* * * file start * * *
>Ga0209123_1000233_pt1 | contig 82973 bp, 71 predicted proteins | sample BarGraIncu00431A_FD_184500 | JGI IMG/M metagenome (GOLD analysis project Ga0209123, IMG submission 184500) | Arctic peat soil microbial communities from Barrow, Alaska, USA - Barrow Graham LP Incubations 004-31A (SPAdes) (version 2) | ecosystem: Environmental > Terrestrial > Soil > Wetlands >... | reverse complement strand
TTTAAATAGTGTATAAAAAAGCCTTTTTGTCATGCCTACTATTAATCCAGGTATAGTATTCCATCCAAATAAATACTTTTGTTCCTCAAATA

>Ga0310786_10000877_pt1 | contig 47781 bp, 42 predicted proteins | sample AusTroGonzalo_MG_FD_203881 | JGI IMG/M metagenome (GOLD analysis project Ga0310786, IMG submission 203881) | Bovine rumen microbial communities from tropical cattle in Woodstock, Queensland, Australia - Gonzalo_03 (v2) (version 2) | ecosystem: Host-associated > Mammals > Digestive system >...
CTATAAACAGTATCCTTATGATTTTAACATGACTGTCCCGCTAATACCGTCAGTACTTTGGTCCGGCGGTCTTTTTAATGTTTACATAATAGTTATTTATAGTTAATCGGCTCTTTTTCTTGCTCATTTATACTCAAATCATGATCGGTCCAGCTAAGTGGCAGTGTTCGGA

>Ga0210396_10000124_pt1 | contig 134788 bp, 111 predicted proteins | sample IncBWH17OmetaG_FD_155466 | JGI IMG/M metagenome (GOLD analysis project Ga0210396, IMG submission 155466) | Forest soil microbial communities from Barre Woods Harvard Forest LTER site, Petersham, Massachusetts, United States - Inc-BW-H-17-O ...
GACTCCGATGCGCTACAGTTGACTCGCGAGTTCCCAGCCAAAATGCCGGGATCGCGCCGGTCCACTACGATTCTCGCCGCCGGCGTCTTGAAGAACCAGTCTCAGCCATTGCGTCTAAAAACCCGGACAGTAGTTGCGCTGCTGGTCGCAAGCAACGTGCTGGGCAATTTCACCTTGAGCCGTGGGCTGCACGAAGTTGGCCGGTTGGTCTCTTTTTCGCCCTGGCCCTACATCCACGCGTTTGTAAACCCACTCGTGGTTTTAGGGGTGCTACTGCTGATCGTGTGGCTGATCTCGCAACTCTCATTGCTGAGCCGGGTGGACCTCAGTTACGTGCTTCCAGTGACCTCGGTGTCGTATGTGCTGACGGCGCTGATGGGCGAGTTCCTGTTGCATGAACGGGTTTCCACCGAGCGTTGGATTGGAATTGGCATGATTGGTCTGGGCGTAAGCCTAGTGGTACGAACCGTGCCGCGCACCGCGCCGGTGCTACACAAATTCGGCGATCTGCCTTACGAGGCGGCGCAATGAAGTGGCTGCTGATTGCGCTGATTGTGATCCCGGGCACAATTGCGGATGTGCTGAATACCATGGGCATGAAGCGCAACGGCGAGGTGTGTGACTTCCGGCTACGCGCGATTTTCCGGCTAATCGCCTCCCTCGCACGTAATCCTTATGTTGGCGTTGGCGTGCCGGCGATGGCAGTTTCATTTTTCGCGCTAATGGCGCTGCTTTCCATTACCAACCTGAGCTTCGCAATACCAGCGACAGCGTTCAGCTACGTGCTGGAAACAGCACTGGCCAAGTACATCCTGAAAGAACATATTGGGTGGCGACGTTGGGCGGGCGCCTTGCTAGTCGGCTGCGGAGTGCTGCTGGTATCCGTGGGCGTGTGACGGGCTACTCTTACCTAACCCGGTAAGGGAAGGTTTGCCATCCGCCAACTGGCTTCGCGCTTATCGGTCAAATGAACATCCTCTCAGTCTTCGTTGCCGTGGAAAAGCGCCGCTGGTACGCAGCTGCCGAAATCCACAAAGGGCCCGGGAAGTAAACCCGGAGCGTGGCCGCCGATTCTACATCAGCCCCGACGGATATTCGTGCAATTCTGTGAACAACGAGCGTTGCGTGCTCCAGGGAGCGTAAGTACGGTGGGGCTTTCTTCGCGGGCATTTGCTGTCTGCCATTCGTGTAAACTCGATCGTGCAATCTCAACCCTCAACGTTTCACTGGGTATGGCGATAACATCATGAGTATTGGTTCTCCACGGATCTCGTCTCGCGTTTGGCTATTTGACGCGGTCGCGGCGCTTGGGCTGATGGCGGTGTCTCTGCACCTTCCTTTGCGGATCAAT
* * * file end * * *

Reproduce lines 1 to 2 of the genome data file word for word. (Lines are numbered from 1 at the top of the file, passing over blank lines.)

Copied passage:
>Ga0209123_1000233_pt1 | contig 82973 bp, 71 predicted proteins | sample BarGraIncu00431A_FD_184500 | JGI IMG/M metagenome (GOLD analysis project Ga0209123, IMG submission 184500) | Arctic peat soil microbial communities from Barrow, Alaska, USA - Barrow Graham LP Incubations 004-31A (SPAdes) (version 2) | ecosystem: Environmental > Terrestrial > Soil > Wetlands >... | reverse complement strand
TTTAAATAGTGTATAAAAAAGCCTTTTTGTCATGCCTACTATTAATCCAGGTATAGTATTCCATCCAAATAAATACTTTTGTTCCTCAAATA